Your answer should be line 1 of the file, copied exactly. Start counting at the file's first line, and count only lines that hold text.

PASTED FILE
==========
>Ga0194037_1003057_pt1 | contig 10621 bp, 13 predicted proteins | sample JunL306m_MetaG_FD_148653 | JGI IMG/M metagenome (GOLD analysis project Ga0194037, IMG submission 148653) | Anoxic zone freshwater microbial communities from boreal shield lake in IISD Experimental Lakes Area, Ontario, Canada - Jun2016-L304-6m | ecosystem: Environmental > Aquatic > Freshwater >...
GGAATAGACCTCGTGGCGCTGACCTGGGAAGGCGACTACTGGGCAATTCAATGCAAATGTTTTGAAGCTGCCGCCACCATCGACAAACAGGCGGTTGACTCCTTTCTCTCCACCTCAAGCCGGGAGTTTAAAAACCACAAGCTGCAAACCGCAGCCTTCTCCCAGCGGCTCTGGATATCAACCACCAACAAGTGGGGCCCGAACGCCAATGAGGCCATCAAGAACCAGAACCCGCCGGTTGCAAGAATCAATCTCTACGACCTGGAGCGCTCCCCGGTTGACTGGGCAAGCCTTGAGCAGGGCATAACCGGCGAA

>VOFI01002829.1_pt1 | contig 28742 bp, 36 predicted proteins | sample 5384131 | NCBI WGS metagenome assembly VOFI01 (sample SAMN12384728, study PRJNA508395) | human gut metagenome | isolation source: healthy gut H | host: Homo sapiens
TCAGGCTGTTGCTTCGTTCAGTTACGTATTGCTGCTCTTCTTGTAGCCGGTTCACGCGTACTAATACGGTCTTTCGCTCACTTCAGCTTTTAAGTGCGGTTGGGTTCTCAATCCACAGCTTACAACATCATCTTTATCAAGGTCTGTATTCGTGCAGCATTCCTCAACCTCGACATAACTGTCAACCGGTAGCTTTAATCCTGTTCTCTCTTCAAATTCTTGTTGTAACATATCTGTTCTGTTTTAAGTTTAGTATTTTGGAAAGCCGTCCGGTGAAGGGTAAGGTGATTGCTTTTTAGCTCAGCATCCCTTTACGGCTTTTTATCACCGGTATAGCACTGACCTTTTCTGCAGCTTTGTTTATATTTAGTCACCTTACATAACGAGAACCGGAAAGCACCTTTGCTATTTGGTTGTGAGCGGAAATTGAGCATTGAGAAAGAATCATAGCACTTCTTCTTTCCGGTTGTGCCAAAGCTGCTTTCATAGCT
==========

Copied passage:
>Ga0194037_1003057_pt1 | contig 10621 bp, 13 predicted proteins | sample JunL306m_MetaG_FD_148653 | JGI IMG/M metagenome (GOLD analysis project Ga0194037, IMG submission 148653) | Anoxic zone freshwater microbial communities from boreal shield lake in IISD Experimental Lakes Area, Ontario, Canada - Jun2016-L304-6m | ecosystem: Environmental > Aquatic > Freshwater >...